The coins of Michael II of Epirus make up an interesting but little known subgroup of the later Byzantine coinage. They are all at best very rare, and some of the attributions are somewhat questionable. Since there is little information available outside specialist literature on these types, this article seeks to summarise the current state of knowledge for the ordinary collector, and to assess the reliability of the conventional attributions.

The Greek Despotate of Epirus.

In 1204 Constantinople fell to the crusaders. The “Despotate” of Epirus, as it later came to be called, was one of the remnants of the Byzantine Empire that remained under Greek rule after that disaster, along with the “Empires” of Nicea and Trebizond. Epirus was ruled until 1215 by Michael I Angelus-Comnenus-Ducas, and then by his half-brother Theodore, who succeeded in extending his rule to Macedonia, capturing Thessalonica from the Latins in 1224, thus turning the Despotate of Epirus into the Empire of Thessalonica. However, after he was defeated in 1230 by the Bulgarians under Ivan Asen, Theodore was deposed and exiled, and Macedonia became a vassal state of Bulgaria, under the nominal rule of Theodore’s brother Manuel. Epirus itself however, remained basically free, now under the rule of Michael II, son of Michael I, and nephew of Manuel and Theodore.

Initially Michael was nominally subject to Manuel in Thessalonica, but from c.1236 he was generally acknowledged as ruler of Epirus in his own right, a position he maintained (with more than a few ups and downs) until his death c.1270, although for much of the time he was essentially the vassal of John III in Nicea or Michael VIII in Constantinople. After Michael II’s death, his eldest son Nicepheros ruled Epirus proper as Despot, while an illegitimate son, John Doukas, ruled the region of Thessaly known to the crusaders as the “Duchy of Neopatras”, which remained more or less independent until well into the 14th century.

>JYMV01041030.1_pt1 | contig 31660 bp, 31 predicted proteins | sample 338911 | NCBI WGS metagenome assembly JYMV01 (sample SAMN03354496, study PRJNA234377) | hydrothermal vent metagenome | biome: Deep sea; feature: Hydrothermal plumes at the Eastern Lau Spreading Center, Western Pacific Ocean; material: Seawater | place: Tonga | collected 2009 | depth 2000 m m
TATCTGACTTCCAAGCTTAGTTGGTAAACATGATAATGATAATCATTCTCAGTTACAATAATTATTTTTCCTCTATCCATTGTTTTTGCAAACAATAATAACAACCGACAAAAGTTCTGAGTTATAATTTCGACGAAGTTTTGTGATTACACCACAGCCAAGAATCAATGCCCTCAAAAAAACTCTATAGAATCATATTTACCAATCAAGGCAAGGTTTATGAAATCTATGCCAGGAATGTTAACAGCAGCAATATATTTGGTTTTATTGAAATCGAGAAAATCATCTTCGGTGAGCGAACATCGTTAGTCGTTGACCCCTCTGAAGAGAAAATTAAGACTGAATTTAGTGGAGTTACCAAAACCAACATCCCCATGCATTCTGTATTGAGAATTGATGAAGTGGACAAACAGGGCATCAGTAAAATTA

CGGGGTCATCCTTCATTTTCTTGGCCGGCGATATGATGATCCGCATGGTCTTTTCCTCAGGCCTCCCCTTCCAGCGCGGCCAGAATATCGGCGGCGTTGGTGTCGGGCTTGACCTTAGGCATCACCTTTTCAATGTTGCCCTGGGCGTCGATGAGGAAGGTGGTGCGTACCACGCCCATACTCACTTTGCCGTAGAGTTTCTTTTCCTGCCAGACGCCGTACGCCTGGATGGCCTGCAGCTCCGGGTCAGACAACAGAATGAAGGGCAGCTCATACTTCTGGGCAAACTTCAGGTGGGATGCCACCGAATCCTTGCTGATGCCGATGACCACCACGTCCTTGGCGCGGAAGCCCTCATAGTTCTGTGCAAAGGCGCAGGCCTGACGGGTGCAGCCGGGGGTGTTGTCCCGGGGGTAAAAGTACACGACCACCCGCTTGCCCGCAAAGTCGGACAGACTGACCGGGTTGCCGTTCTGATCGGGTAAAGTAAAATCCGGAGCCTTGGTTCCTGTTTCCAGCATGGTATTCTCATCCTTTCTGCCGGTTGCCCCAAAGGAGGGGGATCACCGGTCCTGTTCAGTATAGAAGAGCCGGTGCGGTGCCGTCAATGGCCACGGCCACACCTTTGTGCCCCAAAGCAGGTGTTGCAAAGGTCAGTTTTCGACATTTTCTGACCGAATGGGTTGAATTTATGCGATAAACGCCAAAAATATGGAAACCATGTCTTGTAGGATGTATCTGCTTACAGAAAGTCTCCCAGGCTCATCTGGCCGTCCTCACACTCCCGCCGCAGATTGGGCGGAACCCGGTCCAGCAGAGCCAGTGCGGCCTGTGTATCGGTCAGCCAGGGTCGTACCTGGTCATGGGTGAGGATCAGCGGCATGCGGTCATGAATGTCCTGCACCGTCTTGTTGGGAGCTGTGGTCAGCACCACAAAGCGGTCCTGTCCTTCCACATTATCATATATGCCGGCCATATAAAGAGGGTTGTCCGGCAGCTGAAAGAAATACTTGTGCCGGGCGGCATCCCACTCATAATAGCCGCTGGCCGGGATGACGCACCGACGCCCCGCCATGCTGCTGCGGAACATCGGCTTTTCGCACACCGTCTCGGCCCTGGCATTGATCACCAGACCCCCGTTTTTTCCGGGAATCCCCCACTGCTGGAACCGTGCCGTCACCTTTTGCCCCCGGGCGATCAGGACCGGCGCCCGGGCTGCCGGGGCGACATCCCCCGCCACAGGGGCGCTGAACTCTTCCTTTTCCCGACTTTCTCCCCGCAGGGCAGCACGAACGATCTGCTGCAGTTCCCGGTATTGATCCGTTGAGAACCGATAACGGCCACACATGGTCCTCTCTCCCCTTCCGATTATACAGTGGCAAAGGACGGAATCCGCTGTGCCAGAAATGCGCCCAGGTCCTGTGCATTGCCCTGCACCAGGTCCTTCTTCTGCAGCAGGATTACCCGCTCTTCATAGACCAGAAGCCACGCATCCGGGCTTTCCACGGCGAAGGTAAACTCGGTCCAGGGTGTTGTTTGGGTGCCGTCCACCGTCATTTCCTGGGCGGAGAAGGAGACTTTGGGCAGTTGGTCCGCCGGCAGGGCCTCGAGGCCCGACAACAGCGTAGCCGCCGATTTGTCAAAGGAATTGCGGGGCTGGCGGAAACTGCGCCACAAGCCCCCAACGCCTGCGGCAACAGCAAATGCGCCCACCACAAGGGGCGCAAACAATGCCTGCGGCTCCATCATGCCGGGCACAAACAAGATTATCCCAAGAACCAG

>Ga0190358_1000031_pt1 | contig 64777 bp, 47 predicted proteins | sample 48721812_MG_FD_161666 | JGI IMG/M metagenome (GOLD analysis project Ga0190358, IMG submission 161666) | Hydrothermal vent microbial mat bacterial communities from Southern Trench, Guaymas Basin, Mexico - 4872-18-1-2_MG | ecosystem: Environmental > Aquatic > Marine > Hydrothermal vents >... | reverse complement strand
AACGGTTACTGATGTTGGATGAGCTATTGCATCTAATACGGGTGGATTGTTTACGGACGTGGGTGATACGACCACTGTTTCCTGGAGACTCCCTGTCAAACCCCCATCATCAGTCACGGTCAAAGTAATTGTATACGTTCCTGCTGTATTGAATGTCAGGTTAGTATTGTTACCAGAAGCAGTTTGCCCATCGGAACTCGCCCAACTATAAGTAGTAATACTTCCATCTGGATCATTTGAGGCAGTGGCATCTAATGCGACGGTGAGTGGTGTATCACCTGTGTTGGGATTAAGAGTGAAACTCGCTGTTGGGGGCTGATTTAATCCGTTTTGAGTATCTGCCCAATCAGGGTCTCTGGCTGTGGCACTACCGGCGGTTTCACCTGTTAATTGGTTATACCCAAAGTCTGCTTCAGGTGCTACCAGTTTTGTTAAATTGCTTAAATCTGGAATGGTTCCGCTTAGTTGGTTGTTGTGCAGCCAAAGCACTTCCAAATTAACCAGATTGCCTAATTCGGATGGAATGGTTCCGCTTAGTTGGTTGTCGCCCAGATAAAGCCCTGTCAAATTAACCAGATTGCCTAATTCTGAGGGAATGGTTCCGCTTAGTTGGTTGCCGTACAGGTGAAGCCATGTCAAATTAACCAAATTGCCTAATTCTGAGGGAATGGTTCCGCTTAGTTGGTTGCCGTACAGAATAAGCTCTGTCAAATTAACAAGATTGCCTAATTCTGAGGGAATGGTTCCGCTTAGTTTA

The Coins of Michael II.

Despite his long rule, Michael II issued few coins, and it is now difficult to define them all with certainty, and almost impossible, in many cases, to determine their date of issue. So where do we start? – for our purposes the most convenient treatment is that of Bendall, who summarised the standard views on Michael’s coins in Num. Circ. 1996, pp. 3-5, listing one silver trachy and some 10 possible bronze trachea (only seven of which are listed in Sear). Now some of the attributions of those types are uncertain, but others seem relatively clear cut, so let us begin with the latter.

(Note that it is generally assumed that coins of Epirus in the name of Michael are issues of Michael II rather than Michael I, except for Sear 2227, which is not considered here).

P.S. (July 2010) – Pictures of examples of many of the coins listed here can now be found in Eleni Lianta’s excellent new book “Late Byzantine Coins 1204-1453 in the Ashmolean Museum University of Oxford”, Spink, London, 2009.

PP.S. More pictures and comprehensive line drawings are now also available in Marchev and Wachter’s “Catalogue of the Late Byzantine Coins, 1081-1453, Vol. I”, IVIS Ltd, Veliko Tarnovo, 2011. As well images of examples of many of these types can be found in the online site of the Bibliotheque nationale de France (search on “Monnaie Michel Comnene-Doukas’).

A: Silver (“electrum”) trachy of Epirus.

Note that the ruler of interest on this and the following types usually seems to wear a short beard (at most).

Bendall 1 (S.2230, BnF BYZ-831).

Obv: Christ std on backless throne, r. arm raised in blessing, gospels in l.h.

To l, “IC/X/M”; to r, “XC/AK”